Now, investigative journalist Jason Dearen turns a spotlight on this tragedy--the victims, the heroes, and the perpetrators--and the legal loopholes that allowed it to occur. Kill Shot forces a powerful but unchecked industry out of the shadows.
An award-winning investigative journalist's horrifying true crime story of America's deadliest drug contamination outbreak and the greed and deception that fueled it.

Two pharmacists sit in a Boston courtroom accused of murder. The weapon: the fungus Exserohilum rostratum. The death count: 100 and rising. Kill Shot is the story of their hubris and fraud, discovered by a team of medical detectives who raced against the clock to hunt the killers and the fungal meningitis they'd unleashed.

Bloodthirsty is how doctors described the fungal microbe that contaminated thousands of drug vials produced by the New England Compounding Center (NECC). Though NECC chief Barry Cadden called his company the Ferrari of Compounders, it was a slapdash operation of unqualified staff, mold-ridden lab surfaces, and hastily made medications that were injected into approximately 14,000 people. Once inside some of its human hosts, the fungus traveled through the tough tissue around the spine and wormed upward to the deep brain, our control center for balance, breath, and the vital motor functions of life.

Now, investigative journalist Jason Dearen turns a spotlight on this tragedy--the victims, the heroes, and the perpetrators--and the legal loopholes that allowed it to occur. Kill Shot forces a powerful but unchecked industry out of the shadows.
An award-winning investigative journalist's horrifying true crime story of America's deadliest drug contamination outbreak and the greed and deception that fueled it.

Two pharmacists sit in a Boston courtroom accused of murder. The weapon: the fungus Exserohilum rostratum. The death count: 100 and rising. Kill Shot is the story of their hubris and fraud, discovered by a team of medical detectives who raced against the clock to hunt the killers and the fungal meningitis they'd unleashed.

Bloodthirsty is how doctors described the fungal microbe that contaminated thousands of drug vials produced by the New England Compounding Center (NECC). Though NECC chief Barry Cadden called his company the Ferrari of Compounders, it was a slapdash operation of unqualified staff, mold-ridden lab surfaces, and hastily made medications that were injected into approximately 14,000 people. Once inside some of its human hosts, the fungus traveled through the tough tissue around the spine and wormed upward to the deep brain, our control center for balance, breath, and the vital motor functions of life.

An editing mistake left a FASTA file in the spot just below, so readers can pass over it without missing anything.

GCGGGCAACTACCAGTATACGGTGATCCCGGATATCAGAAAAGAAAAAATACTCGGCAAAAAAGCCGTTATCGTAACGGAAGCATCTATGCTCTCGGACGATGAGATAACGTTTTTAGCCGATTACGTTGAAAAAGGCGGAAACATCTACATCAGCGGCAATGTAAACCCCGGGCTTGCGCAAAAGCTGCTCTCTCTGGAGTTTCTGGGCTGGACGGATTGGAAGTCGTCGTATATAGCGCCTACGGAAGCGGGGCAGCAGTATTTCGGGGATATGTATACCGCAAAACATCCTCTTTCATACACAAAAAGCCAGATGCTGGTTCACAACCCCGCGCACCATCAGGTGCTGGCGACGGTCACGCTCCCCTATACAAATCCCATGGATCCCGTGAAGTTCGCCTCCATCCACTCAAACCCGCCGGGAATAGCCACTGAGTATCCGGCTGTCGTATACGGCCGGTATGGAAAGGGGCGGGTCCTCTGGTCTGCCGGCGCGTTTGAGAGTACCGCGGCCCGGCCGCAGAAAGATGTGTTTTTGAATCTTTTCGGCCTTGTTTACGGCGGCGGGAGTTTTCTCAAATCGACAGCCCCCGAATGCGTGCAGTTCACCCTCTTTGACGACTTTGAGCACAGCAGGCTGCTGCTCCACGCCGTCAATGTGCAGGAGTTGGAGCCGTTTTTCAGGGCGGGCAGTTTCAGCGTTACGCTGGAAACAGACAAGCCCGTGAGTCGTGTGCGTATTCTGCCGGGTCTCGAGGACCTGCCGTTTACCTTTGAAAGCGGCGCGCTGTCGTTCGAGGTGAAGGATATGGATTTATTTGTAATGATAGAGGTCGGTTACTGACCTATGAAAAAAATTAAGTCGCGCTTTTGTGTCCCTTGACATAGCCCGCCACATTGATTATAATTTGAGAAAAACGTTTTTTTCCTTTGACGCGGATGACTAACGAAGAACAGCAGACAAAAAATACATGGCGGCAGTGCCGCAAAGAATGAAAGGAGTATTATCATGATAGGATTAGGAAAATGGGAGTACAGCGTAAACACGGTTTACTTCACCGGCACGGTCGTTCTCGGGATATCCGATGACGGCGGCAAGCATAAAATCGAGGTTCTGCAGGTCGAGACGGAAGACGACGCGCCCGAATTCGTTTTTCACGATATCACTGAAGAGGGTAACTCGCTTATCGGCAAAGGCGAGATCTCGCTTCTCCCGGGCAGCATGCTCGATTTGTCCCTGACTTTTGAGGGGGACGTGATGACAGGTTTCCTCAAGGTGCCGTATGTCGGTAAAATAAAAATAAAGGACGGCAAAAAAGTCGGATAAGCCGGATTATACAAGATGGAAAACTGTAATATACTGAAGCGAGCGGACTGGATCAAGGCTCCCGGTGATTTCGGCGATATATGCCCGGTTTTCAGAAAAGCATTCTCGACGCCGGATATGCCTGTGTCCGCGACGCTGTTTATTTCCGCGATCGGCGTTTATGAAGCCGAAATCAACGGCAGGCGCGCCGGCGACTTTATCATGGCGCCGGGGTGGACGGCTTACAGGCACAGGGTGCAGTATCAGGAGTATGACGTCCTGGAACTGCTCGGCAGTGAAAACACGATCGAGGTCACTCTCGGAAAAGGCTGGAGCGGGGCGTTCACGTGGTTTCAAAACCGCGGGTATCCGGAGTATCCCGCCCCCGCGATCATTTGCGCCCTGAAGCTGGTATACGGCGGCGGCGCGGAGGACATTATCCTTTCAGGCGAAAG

Now, investigative journalist Jason Dearen turns a spotlight on this tragedy--the victims, the heroes, and the perpetrators--and the legal loopholes that allowed it to occur. Kill Shot forces a powerful but unchecked industry out of the shadows.
An award-winning investigative journalist's horrifying true crime story of America's deadliest drug contamination outbreak and the greed and deception that fueled it.

Two pharmacists sit in a Boston courtroom accused of murder. The weapon: the fungus Exserohilum rostratum. The death count: 100 and rising. Kill Shot is the story of their hubris and fraud, discovered by a team of medical detectives who raced against the clock to hunt the killers and the fungal meningitis they'd unleashed.

Bloodthirsty is how doctors described the fungal microbe that contaminated thousands of drug vials produced by the New England Compounding Center (NECC). Though NECC chief Barry Cadden called his company the Ferrari of Compounders, it was a slapdash operation of unqualified staff, mold-ridden lab surfaces, and hastily made medications that were injected into approximately 14,000 people. Once inside some of its human hosts, the fungus traveled through the tough tissue around the spine and wormed upward to the deep brain, our control center for balance, breath, and the vital motor functions of life.

Now, investigative journalist Jason Dearen turns a spotlight on this tragedy--the victims, the heroes, and the perpetrators--and the legal loopholes that allowed it to occur. Kill Shot forces a powerful but unchecked industry out of the shadows.
An award-winning investigative journalist's horrifying true crime story of America's deadliest drug contamination outbreak and the greed and deception that fueled it.

Two pharmacists sit in a Boston courtroom accused of murder. The weapon: the fungus Exserohilum rostratum. The death count: 100 and rising. Kill Shot is the story of their hubris and fraud, discovered by a team of medical detectives who raced against the clock to hunt the killers and the fungal meningitis they'd unleashed.

Bloodthirsty is how doctors described the fungal microbe that contaminated thousands of drug vials produced by the New England Compounding Center (NECC). Though NECC chief Barry Cadden called his company the Ferrari of Compounders, it was a slapdash operation of unqualified staff, mold-ridden lab surfaces, and hastily made medications that were injected into approximately 14,000 people. Once inside some of its human hosts, the fungus traveled through the tough tissue around the spine and wormed upward to the deep brain, our control center for balance, breath, and the vital motor functions of life.